Not many people would respond to the death of a pet by dissecting it. But Carl Linnaeus was an exceptional man. In 1747, Sjupp, his pet raccoon, clambered over a fence at the botanical garden in Uppsala and met a dog on the other side. The meeting was not a happy one for the raccoon. Unwilling to forego the opportunity to describe the raccoon's anatomy and find out where it sat in his system of nature, Linnaeus laid the mauled body out on a slab and picked up his scalpel.

Linnaeus's subsequent account of his raccoon is a perfect illustration of his powers of observation and attention to detail. But it is also a record of tenderness and affection, steeped in the rhythms of daily life at the botanical gardens. It deals with the dead animal's character as well as its anatomy — and in so doing reveals something of the character of the anatomist himself.

Sjupp was a gift from crown prince Adolf Fredrik, known to Swedish schoolchildren as 'the king who ate himself to death' because he keeled over in 1771 after putting away 14 helpings of a traditional pudding. He was also, admittedly less memorably, a keen amateur naturalist as was his wife. The pair acquired thousands of natural-history specimens, according to Anthea Gentry, a research associate at the Natural History Museum in London who has been studying the mammals and birds in the Swedish royal collections.

“For the royal couple, this was an enterprise driven by a desire to establish a collection of the most rare, conspicuous and interesting species,” says Gentry. The queen invited Linnaeus to catalogue and describe what they had acquired. Because they contain the specimens that Linnaeus used to describe various species — the 'type specimens' — the collections took on tremendous scientific significance. “They contain so many type specimens that they are as important as any other collection of similar size,” says Gentry.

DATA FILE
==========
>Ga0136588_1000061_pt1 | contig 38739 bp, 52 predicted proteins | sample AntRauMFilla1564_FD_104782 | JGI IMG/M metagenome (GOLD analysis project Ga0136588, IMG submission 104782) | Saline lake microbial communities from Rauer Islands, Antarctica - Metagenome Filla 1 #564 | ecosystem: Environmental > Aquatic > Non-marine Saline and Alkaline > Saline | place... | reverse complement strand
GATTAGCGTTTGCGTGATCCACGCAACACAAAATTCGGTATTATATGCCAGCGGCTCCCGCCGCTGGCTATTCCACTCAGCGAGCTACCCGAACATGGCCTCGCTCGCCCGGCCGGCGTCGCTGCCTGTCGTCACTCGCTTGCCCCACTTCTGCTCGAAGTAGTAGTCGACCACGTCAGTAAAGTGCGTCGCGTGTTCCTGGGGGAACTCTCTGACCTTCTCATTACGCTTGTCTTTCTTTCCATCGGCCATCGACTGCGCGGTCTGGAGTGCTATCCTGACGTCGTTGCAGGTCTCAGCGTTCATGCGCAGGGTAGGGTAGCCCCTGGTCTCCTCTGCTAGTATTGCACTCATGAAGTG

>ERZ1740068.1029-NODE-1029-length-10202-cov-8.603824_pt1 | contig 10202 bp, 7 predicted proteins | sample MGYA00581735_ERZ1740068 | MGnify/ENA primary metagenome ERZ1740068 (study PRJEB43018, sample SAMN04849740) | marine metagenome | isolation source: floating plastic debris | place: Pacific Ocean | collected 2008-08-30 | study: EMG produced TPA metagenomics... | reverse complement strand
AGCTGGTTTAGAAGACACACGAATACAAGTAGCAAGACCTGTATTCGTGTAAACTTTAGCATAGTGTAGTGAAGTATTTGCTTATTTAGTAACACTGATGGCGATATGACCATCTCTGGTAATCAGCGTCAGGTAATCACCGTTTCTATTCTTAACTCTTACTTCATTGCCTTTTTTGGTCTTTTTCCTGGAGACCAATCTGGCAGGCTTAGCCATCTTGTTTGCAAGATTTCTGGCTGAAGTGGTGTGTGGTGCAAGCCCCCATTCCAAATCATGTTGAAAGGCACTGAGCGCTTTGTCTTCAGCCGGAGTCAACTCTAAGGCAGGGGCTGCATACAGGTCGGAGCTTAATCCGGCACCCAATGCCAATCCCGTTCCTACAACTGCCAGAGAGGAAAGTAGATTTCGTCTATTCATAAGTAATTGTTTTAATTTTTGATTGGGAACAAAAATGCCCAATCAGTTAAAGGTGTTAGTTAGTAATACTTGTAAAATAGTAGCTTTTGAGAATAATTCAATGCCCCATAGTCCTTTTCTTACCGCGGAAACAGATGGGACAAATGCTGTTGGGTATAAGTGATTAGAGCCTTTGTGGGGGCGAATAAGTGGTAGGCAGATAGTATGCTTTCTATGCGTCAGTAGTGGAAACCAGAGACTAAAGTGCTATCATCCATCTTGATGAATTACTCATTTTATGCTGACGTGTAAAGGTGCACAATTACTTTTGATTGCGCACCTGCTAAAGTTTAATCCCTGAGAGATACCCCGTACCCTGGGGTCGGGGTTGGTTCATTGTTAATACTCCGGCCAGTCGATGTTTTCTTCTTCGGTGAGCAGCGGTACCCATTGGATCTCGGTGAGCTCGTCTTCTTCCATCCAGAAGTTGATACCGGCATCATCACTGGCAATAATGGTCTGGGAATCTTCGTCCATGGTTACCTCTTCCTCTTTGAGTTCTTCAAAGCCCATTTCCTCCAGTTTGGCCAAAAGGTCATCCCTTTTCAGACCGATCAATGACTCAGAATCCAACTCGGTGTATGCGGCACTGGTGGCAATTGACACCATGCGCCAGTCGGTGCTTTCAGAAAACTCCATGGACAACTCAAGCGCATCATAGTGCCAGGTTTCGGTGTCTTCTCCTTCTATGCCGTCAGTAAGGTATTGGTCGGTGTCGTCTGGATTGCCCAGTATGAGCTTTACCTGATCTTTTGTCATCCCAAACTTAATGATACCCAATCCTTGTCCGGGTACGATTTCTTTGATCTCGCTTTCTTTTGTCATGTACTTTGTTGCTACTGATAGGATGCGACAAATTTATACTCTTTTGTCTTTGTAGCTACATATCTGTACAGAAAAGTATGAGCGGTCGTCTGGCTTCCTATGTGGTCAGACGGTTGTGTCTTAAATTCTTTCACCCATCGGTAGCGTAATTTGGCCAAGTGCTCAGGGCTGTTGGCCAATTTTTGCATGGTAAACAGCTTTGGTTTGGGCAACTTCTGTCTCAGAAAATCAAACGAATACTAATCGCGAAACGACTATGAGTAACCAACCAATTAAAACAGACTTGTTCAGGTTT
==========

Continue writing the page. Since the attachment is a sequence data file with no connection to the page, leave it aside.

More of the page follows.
Sweet tooth

After Sjupp made the journey from the small zoo in the Royal Gardens in Stockholm to Uppsala he was kept in the royal manner to which he was accustomed. Although he would eat just about anything, “what he liked best were eggs, almonds, raisins, sugared cakes, sugar and fruit of every kind”, Linnaeus observed1. “Should there be any cake or sugar on the table or in a cupboard he was on it in a flash, and thoroughly enjoyed himself. If a student came in who happened to have raisins or almonds on him, he at once attacked his pocket and fought until he had captured the spoil. On the other hand, he couldn't bear anything with vinegar on it, or sauerkraut, or raw or boiled fish.”

Linnaeus went on from Sjupp's tastes to his temperament. “He became very friendly with people when he got to know them, letting them pat and play with him (especially if they ingratiated themselves by means of a few raisins).” But the raccoon also had a moody side. “Anyone who had once quarrelled with him found it almost impossible to get back again into his good books.” Linnaeus's head gardener, who had once panicked and flapped when Sjupp bounded up to him and began to search his body for a tid-bit, suffered this disdain. “From that moment Sjupp developed an irreconcilable hatred of the man,” he wrote. “Every time he smelt him he began making a noise like a seagull, the sign that he was extremely angry.” In short, Linnaeus concluded, Sjupp could be “as obstinate as a knife grinder”.

His rich account of Sjupp's life reveals the many levels at which Linnaeus engaged with the natural world, says Karen Reeds, historian of science and guest curator of a tercentennary exhibition on Linnaeus and America at the American Swedish Historical Museum in Philadelphia. “Nature really captivated him emotionally as well as scientifically,” she says. Testimony to his lasting affection, says Marita Jonsson, author of a book2 on the power of place in Linnaeus's work, is a watercolour of Sjupp that hung in the study at Hammarby, Linnaeus's summerhouse just outside Uppsala.